The Founder of Social Entrepreneurship

Everyone knows you as the founder of Ashoka, but who is the man behind the movement?

B. D. : I was privileged to grow up with an immigrant mother from Australia, whose parents originally came from Bohemia. My father’s family had been American for a long time. Since elemen­tary school, I have always been fasci­nated by the way human society works. I loved history and geography, but can’t say as much for math! Growing up in Manhattan was another gift. Four cen­turies of immigrants have created a powerful culture where you believe you can be successful with what you start with. When I was a young student, I took part in the Civil Rights move­ment, which was inspired by Gandhi’s nonviolent philosophy. It was a his­toric moment, and that environment explains what I became, much more than my degrees and everything else.

Can you tell us what you did after that?

B. D. : I graduated from Harvard, then Oxford, before studying law at Yale. It was a very special school, with a small number of students and a philosophy of understanding what the purpose of the law is, instead of learning whole texts by heart. I had the opportunity to work at McKinsey in New York on regulatory and tax systems. A government expe­rience followed. I worked at the EPA1 under President Jimmy Carter where we designed and implemented several laws regulating toxic substances, hazar­dous waste, air and water pollution.

What triggered the creation of Ashoka?

B. D. : When Ronald Reagan followed Jimmy Carter as President, I left the government and received a fellowship from the MacArthur foundation. The fellowship allowed me to work full time on Ashoka. It was the late seventies. The time had come for the citizen sector to be thoroughly revolutionized like com­merce had been in the 18th century: it was starting to become conquering and modern. Our first job was to popularize social entrepreneurship. In order to do that, we needed to find the best social entrepreneurs and let them be role models, so as to recruit others in their wake. That is how our system of iden­tifying and supporting Fellows2 came to be. We believed the time had come to build a world where each of us could be a changemaker.

You are speaking about the historical context in the USA, but Ashoka was born in India. Why is that?

B. D. : When I was 18, I purchased a minivan with some of my friends in Munich, and we drove to India. This amazing trip changed us. We met Bayard Rustin, a key figure in the Civil Rights movement who had spent twelve years with Gandhi. He introduced us to some wonderful people. When I foun­ded Ashoka in 1980, I already had this interest for Gandhi’s Land. I did create it with several Indian friends. Starting in India increased our means of action several times. We could support a social entrepreneur for 2,500 dollars a year, ten times less than in the United States. Little by little, Ashoka expanded to other nations: Indonesia, Nigeria, Bra­zil… Our strategy was to start with the biggest country on each continent and then go to the next-sized countries, and then the next, like Thailand, Venezuela, Bangladesh, and so on.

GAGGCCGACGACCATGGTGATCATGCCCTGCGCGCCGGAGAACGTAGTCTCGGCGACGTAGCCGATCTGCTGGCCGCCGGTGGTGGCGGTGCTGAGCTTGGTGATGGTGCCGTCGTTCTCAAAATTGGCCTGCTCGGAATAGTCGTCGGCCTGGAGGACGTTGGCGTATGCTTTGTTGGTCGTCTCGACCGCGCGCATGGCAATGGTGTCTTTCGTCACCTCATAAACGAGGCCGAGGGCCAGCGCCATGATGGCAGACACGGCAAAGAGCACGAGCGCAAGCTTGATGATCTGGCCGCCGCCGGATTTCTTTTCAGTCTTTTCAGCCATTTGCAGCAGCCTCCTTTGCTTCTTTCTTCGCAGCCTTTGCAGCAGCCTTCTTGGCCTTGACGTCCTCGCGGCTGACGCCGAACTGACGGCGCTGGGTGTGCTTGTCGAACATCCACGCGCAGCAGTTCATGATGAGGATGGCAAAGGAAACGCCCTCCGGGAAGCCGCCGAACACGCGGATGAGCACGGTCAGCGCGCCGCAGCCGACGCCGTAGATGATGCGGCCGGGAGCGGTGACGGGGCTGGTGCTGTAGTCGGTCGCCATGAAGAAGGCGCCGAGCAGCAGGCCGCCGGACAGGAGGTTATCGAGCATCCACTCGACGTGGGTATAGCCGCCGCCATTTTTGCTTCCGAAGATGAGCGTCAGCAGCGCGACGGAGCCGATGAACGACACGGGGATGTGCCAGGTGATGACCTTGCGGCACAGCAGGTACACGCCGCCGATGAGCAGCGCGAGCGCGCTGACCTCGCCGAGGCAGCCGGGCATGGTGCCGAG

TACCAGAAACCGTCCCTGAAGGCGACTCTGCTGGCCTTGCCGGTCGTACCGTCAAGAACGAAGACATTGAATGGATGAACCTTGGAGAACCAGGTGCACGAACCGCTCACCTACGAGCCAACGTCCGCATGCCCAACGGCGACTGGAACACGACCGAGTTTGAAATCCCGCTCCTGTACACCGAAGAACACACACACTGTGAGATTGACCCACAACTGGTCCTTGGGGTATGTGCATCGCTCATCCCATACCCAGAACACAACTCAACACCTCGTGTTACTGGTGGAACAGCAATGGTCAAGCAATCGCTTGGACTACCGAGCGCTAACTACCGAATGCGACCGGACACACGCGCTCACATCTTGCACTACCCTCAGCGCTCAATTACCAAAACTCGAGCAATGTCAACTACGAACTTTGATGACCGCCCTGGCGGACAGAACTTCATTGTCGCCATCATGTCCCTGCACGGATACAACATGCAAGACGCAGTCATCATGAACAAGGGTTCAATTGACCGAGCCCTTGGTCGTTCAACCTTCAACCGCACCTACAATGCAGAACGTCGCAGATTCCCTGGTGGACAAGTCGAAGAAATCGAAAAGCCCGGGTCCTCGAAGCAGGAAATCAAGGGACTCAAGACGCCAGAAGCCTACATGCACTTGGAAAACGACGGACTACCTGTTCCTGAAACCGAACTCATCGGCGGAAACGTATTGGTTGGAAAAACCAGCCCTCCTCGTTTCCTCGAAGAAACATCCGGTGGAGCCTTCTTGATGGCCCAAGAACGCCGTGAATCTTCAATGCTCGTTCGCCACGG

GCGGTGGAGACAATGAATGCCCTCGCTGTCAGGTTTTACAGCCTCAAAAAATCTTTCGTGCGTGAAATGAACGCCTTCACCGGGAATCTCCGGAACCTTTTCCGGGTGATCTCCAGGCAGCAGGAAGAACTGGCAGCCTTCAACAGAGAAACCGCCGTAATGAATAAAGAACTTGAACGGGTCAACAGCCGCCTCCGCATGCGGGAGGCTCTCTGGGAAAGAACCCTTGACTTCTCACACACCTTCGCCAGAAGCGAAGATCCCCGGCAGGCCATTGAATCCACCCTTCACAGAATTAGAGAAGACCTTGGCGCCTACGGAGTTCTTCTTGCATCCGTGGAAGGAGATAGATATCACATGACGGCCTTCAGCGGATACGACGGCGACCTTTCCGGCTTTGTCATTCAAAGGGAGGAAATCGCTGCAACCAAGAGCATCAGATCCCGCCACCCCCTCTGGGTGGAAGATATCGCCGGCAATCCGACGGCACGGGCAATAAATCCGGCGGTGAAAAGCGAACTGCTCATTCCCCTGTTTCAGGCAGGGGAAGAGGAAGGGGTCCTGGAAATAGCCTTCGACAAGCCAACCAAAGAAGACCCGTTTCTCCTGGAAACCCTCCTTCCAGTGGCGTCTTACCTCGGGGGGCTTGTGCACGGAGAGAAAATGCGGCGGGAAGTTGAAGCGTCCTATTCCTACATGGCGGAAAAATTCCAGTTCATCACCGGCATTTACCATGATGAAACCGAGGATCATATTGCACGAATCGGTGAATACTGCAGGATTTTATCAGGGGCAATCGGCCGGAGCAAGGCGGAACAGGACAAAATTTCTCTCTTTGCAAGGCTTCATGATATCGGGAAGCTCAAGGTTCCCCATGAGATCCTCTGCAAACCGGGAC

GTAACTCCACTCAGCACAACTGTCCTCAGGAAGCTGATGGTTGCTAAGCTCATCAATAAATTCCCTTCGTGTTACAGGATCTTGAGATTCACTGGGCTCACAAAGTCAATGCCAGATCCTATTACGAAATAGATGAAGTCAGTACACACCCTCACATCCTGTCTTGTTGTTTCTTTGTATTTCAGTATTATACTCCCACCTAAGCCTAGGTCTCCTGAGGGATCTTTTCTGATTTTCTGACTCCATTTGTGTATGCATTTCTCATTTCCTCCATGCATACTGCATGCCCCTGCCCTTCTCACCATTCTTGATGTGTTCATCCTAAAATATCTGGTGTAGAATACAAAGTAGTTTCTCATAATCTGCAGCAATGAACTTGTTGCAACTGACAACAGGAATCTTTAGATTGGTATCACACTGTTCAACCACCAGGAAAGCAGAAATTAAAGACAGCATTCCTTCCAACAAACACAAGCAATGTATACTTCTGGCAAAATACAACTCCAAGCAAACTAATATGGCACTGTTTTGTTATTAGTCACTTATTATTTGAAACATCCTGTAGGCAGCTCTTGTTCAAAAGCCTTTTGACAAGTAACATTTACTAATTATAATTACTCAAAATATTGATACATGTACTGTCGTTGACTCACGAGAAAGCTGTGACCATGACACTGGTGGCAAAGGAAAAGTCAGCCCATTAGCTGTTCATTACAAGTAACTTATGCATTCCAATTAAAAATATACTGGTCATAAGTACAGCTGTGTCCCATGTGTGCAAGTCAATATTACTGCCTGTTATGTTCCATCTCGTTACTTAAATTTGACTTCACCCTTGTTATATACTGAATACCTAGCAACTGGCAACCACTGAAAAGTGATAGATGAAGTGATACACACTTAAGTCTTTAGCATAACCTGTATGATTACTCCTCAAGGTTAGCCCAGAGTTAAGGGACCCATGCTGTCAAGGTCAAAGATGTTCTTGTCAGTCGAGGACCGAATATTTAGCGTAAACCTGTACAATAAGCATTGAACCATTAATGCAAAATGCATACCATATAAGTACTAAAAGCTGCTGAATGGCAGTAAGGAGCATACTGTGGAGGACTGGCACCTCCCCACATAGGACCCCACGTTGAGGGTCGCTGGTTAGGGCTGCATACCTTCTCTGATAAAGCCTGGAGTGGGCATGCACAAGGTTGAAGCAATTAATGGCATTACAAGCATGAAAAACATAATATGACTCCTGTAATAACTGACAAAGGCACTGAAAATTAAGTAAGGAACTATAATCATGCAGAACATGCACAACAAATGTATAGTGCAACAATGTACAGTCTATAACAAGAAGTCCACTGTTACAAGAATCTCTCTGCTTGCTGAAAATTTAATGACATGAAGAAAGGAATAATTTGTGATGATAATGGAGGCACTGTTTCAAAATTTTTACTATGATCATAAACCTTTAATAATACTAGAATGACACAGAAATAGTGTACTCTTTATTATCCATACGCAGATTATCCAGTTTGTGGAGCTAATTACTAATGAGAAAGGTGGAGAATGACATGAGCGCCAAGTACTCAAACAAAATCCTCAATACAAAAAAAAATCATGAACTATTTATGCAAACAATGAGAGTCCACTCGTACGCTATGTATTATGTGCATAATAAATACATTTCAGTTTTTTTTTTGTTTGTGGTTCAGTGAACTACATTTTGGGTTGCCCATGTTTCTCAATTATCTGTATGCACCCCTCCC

Today, Ashoka is present in almost a hundred countries. What is fundamentally different for social entrepreneurship?

B. D. : In 1980, an idea from Bangladesh would not travel to Brazil or France. Now, with the Internet, everyone is connected to others around the planet. The key feature of our time is the expo­nential speed of change. The more it affects the world, the stronger the need for social entrepreneurs. To achieve their goals and be successful, social entrepreneurs can no longer apply an old recipe. The world is changing at an accelerating speed, and they need to imagine solutions that are adapted to where the world will be at twenty years from now. Ashoka now has over 3,600 Fellows. This allows us to predict the direction in which various domains are headed.

How can someone be a changemaker in this new world?

B. D. : The old pattern was giving people a skill which they would repeat for life, sitting in a cubicle. This has become fully dysfunctional today, des­pite the fact that whole chunks of our society keep operating according to this pattern. People must now master different sets of skills, even profoun­dly opposite skills, and organize in fluent and open teams. The distinc­tion between an organization’s staff, inside, and the public, on the outside, is nonsensical. Approximately 95% of the Fellows who deal with children put them in charge. The same revolution is going on in the environmental field or any other sector. Value creation needs to be shared between all actors, and it increasingly is.